A Brief History of Household Electricity


bigstock-Retro-Light-Bulb-On-The-Backgr-401835365Today, we take the electricity in our homes entirely for granted. We know we can flip a switch, turn a knob, click a remote, swipe a screen, or ask Alexa, and do just about anything in our houses. But it wasn’t even 100 years ago that having in-home electricity was a very big deal.

Homes Were Not the First to Get Lit

Electricity first became noticeable in the early 19th century. At first, people encountered electric lights outdoors or in factory situations. From the beginning, that little arc of flame that brought the streetlights to their warming glow was fascinating. It felt like magic. Soon, people learned that arc lights could brighten up huge areas. And the craze of electricity spread far and wide. 

At the heat of thousands of degrees Celsius and a glaring range of light, the arc light certainly wasn’t going to become a household light in any way. But the wheels were turning, and industry was booming. For decades, men worked to develop a durable filament that would produce a reliable light. Eventually, about 30 years later, in 1870, Thomas Edison was credited with creating the first incandescent bulb. 

When Was Electricity First Used in Houses?

After the electric bulb was refined and mass-produced, the simple light bulb became the foundation of in-house electricity. At first, only the very wealthy could afford the expensive bulbs, decorative lamps and shades,  and the hardware required to bring soft light into their homes. Electricity was so much cleaner than gas or coal, and the quality of light was far superior. 

In the 1930s, if you lived in a town in America, you probably had electricity, but you were almost certainly still lighting kerosene lamps inside if you were out on a farm. While people in town enjoyed the convenience of electric stoves, electric blenders, and waffle makers, children’s schoolwork was done by lamplight out on the farm.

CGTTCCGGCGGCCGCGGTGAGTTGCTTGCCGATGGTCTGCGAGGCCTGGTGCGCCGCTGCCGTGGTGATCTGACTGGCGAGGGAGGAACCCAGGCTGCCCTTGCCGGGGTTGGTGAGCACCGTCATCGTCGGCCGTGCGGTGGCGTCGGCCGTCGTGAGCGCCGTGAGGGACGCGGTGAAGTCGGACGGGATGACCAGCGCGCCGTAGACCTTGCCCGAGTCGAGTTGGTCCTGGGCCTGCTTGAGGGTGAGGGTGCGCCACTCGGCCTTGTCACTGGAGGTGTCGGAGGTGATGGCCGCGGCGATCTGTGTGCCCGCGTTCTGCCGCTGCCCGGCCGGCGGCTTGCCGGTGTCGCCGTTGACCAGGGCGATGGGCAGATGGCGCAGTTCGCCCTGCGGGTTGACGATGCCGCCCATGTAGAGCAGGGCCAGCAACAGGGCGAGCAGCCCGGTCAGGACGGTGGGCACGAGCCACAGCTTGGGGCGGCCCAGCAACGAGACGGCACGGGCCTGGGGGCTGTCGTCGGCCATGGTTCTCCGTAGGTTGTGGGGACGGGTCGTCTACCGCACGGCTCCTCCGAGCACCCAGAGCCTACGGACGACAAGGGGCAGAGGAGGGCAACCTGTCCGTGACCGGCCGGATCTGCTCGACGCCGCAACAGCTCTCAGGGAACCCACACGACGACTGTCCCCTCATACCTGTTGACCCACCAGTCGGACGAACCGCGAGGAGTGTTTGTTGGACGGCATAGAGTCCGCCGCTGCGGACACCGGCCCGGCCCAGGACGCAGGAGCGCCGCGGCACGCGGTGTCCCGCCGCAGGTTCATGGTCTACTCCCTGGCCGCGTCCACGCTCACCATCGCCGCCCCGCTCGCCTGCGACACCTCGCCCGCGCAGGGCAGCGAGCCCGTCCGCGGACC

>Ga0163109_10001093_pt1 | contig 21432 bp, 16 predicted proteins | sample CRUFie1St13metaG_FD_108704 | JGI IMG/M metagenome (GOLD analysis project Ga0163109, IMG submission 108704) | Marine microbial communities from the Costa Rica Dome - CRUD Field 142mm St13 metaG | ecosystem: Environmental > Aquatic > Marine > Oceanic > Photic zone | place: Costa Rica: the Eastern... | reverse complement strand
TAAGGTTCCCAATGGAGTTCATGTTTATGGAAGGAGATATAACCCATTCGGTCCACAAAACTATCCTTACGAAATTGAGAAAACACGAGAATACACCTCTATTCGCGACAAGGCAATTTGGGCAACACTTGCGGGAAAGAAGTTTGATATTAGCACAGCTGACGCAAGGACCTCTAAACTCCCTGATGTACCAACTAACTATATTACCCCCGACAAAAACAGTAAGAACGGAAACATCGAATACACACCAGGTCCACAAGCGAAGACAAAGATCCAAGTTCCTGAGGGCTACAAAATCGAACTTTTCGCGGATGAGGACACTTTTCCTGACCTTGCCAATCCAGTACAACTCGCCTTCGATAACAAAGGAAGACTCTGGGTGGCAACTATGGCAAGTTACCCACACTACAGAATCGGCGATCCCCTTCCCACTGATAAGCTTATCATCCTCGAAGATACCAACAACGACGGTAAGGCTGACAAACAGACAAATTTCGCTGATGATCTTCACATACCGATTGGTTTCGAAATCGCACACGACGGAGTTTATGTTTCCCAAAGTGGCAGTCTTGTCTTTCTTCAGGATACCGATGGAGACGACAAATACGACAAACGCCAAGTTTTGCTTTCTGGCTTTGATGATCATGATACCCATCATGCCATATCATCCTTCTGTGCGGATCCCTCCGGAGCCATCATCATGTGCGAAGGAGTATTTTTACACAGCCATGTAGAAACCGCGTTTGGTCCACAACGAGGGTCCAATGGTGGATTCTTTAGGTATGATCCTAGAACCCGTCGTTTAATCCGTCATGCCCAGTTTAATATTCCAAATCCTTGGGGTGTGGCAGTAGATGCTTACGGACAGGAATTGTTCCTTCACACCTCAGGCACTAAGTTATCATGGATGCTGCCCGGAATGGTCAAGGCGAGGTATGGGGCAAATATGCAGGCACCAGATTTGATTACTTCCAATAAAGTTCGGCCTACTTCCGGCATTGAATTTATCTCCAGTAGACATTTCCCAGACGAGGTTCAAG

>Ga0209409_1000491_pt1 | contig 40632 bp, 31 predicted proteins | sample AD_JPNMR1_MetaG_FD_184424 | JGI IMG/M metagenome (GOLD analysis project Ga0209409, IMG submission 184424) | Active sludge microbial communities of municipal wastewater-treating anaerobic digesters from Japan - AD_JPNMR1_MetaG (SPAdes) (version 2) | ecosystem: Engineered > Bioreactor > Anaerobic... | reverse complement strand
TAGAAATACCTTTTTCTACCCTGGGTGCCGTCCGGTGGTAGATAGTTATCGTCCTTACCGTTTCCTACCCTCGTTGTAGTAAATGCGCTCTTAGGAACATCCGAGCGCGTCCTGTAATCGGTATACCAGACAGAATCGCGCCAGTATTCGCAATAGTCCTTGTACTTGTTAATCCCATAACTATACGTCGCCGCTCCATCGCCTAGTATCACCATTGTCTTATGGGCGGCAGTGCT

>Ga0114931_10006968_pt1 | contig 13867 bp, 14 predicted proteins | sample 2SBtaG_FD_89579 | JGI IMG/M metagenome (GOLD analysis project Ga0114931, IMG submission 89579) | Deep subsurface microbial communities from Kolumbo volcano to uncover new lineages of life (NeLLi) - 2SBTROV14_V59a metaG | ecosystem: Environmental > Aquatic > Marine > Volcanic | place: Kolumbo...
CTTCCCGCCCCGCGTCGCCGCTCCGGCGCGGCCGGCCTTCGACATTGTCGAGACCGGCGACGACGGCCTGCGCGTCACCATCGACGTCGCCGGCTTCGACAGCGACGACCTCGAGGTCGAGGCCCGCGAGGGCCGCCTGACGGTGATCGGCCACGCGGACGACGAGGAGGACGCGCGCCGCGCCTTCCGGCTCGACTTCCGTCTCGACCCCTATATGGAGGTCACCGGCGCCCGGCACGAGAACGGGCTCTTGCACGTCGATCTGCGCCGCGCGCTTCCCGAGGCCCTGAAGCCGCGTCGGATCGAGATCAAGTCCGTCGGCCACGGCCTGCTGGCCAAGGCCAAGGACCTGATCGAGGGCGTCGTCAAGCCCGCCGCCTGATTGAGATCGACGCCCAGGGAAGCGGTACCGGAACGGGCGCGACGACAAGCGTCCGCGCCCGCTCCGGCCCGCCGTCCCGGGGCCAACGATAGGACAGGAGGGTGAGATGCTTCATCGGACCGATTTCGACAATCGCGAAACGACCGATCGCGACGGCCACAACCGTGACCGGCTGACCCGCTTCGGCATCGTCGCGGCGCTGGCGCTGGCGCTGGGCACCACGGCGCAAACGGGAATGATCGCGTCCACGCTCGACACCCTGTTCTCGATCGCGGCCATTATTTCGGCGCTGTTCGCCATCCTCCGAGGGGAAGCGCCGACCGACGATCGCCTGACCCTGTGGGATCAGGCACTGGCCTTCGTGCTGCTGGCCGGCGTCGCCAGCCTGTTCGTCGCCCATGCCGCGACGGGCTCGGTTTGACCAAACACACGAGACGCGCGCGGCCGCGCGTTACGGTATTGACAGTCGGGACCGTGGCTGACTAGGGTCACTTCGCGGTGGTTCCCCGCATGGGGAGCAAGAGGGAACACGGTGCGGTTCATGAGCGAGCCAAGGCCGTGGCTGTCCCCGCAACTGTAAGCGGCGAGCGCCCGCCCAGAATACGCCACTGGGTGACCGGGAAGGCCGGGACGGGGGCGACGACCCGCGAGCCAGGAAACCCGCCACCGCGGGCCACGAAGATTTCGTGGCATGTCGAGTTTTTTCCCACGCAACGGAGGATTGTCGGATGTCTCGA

In 1935, the United States government created the Rural Electrification Administration to bring rural America on the electrical grid. The REA began to build power systems, but they also loaned money to electrical CO-OPs with 30 years to repay. This influx of funds allowed the lights to come on in barns and sheds and stockyards across the country. They then hired advisors to travel from place to place to teach people how to use their electricity safely. People learned how to operate and maintain equipment and appliances and their lives took on a different pace than in the days of the kerosene lamp.

The members of the electrical cooperatives had voting power and ownership as American farms were outfitted with electricity. Profits climbed, people made money, and World War II was in the rearview mirror. Some of those same cooperatives went on to bring us telephone lines and internet broadband as the technology soared. 

In-Home Electricity Today

Yesterday, dial-up modems (remember the beep tones?). Today, electric vehicles and the Internet of Things (IOT). Where will we go from here?

Looking at how electricity became such a necessary part of lives worldwide, it’s interesting to look back and see some of the stepping stones. Here at Wilcox Electric, we’ve been in the electricity business since 1989. We do our best to help you continue to never think about the electricity in your home. Get in touch with us, today!